Europe wants its own monetary fund to avoid future eurozone crises. Jean-Pierre Audy joins us in the studio to discuss its inner workings. The counter-feiting negotiations (ACTA) have been shrouded in mystery and MEPs have demanded more transparency. And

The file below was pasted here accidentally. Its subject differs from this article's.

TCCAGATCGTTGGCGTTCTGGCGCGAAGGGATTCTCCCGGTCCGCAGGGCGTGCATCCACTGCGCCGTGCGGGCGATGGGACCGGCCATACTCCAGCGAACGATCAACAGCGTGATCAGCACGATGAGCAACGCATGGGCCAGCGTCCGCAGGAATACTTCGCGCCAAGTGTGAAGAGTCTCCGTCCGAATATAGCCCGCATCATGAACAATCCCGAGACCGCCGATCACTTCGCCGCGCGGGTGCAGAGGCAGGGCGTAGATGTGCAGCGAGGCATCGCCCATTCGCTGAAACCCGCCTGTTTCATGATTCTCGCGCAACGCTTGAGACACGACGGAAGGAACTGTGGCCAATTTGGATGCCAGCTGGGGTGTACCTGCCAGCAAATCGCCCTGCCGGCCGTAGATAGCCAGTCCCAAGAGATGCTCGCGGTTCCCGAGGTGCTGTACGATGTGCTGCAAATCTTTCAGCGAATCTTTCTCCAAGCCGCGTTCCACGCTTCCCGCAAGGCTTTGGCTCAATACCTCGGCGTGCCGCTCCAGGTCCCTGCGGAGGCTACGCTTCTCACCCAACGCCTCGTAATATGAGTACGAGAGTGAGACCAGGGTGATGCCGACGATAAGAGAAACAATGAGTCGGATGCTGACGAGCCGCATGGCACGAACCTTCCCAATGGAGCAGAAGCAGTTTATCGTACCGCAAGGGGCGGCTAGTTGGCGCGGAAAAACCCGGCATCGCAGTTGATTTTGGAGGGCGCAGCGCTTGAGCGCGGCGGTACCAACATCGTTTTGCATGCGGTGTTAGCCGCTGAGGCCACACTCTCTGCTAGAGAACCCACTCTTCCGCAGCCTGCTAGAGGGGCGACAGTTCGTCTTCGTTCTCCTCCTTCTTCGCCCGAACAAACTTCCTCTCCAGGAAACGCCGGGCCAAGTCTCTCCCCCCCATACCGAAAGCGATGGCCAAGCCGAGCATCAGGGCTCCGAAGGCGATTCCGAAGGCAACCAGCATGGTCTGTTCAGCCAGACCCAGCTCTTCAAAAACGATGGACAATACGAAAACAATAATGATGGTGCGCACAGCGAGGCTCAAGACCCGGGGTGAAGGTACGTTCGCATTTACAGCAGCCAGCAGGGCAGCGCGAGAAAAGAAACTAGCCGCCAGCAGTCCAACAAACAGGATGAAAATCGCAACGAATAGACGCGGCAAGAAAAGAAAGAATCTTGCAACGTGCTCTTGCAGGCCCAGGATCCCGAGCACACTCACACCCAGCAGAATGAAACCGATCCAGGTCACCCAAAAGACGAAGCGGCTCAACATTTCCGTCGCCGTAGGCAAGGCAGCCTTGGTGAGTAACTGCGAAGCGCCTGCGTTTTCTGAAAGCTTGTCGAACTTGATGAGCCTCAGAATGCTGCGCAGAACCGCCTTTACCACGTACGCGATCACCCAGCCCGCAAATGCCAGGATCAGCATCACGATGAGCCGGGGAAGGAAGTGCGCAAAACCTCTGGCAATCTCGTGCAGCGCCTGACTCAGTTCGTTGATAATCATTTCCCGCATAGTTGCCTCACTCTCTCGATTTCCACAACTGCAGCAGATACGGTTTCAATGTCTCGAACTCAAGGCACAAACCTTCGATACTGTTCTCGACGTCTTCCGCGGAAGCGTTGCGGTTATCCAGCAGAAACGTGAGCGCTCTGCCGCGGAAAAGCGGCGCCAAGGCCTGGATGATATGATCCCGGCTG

In the midst of financial and budgetary turmoil Must we help Greece out of a tough spot? There’s no consensus on a European Monetary Fund. Also in the news: illegal downloading, MEPs want to be in on it but the international agreement on copyright remains shrouded in mystery. Animal welfare leaves something to be desired in the EU. MEPs criticise the plan for 2006-2010. Hello and welcome to EuroparlTV news. My guest today is MEP Jean-Pierre Audy, chair of the French delegation of the EPP. Greece is still in the headlines. European economic ministers yesterday approved a plan to rescue Athens. There’s also talk of a European Monetary Fund Here’s Hugues Wajnsztok. Panic on the streets of Athens. Ministerial procession in Brussels. As the Greek tragedy continues to rock the eurozone, the answer comes from the EU itself. Aside from a new budgetary austerity plan put into motion by the Greek PM, the idea for a European Monetary Fund has resurfaced. The fund would lend money as a last resort to eurozone countries in difficulty. Should we rescue Greece or not? We don’t have any tools and a European Monetary Fund is the answer. For the EPP prudence and scepticism are the watchwords. We shouldn’t count on a European Monetary Fund as a solution to problems experienced by eurozone countries right now. If the eurozone is mooting such a monetary fund, it’s also about avoiding reliance on the IMF, whose boss DSK is in Brussels for a visit has understood loud and clear Europeans have chosen to deal with their problems by themselves. They will make it, it’s going to work and the Greeks have proposed a very strict plan. Now it’s got to be implemented. We have offered the technical assistance asked of us by the Commission and now they’re on course. A European Monetary Fund will not happen overnight. The new European Commissioner for Economic Affairs won't propose it before summer, and it will no doubt require a revision of the Lisbon Treaty. Hello Jean-Pierre Audy. -Hello. Whilst awaiting a hypothetical EMF yesterday European finance ministers approved an aid plan for Greece. we know the finer details but politically there's agreement. However, Germany seems reluctant. Must we help out Greece? Yes, we need to help out. We need to find means and ways to rebuild confidence between this nation and the financial world. It's not necessarily via bilateral aid, and it's not appropriate anyway, but there's the idea to solve the Greece-Cyprus military question so that Greece's budget could begin to recover. That must be done collectively with all Member States. Aside from the Greek crisis is the question of a lack of convergence within the eurozone itself. Each member keeps to its own economic policy. Monday French Finance Minister Lagarde considered the German model which is too focused on exports was prejudiced against the eurozone, what do you think? It's good to export and to consume, Us French have a lot to learn from our German friends. Conversely we are about win-win cooperation. I don't judge intergovernmental relations. But regarding the EP we need to find political majorities to move towards economic governance that's the topic and our citizens are waiting for it. So what solid actions must be taken in an economic and financial crisis, what is the top priority for the eurozone? The eurozone should be concerned with monetary matters for the euro. Economic governance must apply to the entire EU, that means an end to the internal market, creating a social law for work, and a big investment plan in the EU. For the eurozone we need global monetary dialogue. Our eurozone leaders should speak with the IMF on the dangers of global monetary problems. The euro problem is a small one in the wider context of economic governance. Jean-Pierre Audy, thank you. Straight to the point, illegal downloading online is back in the spotlight. International negotiations are underway. The EP wants to be heard. Here’s Aurore Peignois. Computers, MP3 players and telephones could be searched and seized if you download illegally. These new rules don’t yet apply in Europe, but international negotiations have begun. Talks kept secret by the Commission and the Council. The Parliament is demanding its say. We should have been involved at the beginning of the negotiations, but talks started three years ago, so we have to find a way to deal with this problem. If 27 national ministers consider that they can give themselves a mandate to negotiate in secret on the fundamental rights and freedoms of European citizens then their understanding of democracy differs from mine. The Commission says it has been clear and communicated all required data. I’ve given very precise answers to all the questions, so I’m surprised that things are still being said that are entirely contrary to what I’ve said. But MEPs look set to take a harder line. The Commission will risk a no in the end if they go on with their old strategy of closed doors, non-information and lack of transparency, which is what they've done up to now. If they sidestep the EP, then we’ll take it all the way to the Court of Justice. The EP’s first warning came at the end of the latest Strasbourg session. An overwhelming majority of MEPs adopted a resolution demanding more transparency in the run up to the international agreement. Now a round up of the rest of the news. Gaelle Le Fischer Pay back. Some twenty countries including Greece, Poland and Spain were slammed for 'irregular spending’. The irregularities relate to spending on agriculture. These countries must now pay back more than 346 million euros to the EU. Swift saga part 2. Return to the USA access to European banking data for counter-terrorism purposes. The Commission is preparing a new negotiation mandate for March's end. It’s the second time round. A first text was rejected by the EP a few weeks ago. Not enough protection of private data was cited by MEPs, who also didn’t appreciate having been sidelined on this issue. Greek crisis: CDS, derivative financial products used to speculate on national debts, are they partly to blame? Sharon Bowles, chair of the Economic and Monetary Affairs Committee doesn’t think there is enough evidence. Commission thinks that CDS might have exacerbated the crisis. The Commission foresees a reframing of their use but not in the near future. How can we reconcile the quality of meat eaten with welfare of animals being slaughtered? MEPs analysed the issue today on the last 5 years of practices meant to avoid violations. Here’s Margherita Sforza. Animal welfare, the EU would like this to be what defines European husbandry. In 2006, Europe launched its first five-year plan, to be renewed in 2011. The results are still insufficient. Rule violations are frequent. So MEPs are asking for more checks and a more effective sanctions system. The MEP in charge of this dossier wants new legislation. Some Members States have very good rules, very high standards, and that cost a lot of money for those farmers, and you have other countries with nearly no legislation at all, and no control, and they should compete with each other. That’s unfair play. Marit Paulsen wants these rules to be applied to farmers selling in Europe too. From the farmers' union point of view they’re staying prudent. They know consumers' reactions well. You can speak to the consumer on the street and they like to pay extra for it, but when you check their shopping trolleys, it doesn’t always bear fruit in their shopping practice. They will look at cost and sometimes they do buy the cheapest product rather than that with the highest welfare. Animal welfare will be debated at the next plenary session in the Parliament. One of the stakes is the creation of a European centre to promote better husbandry standards. That’s it for today. Thanks for watching.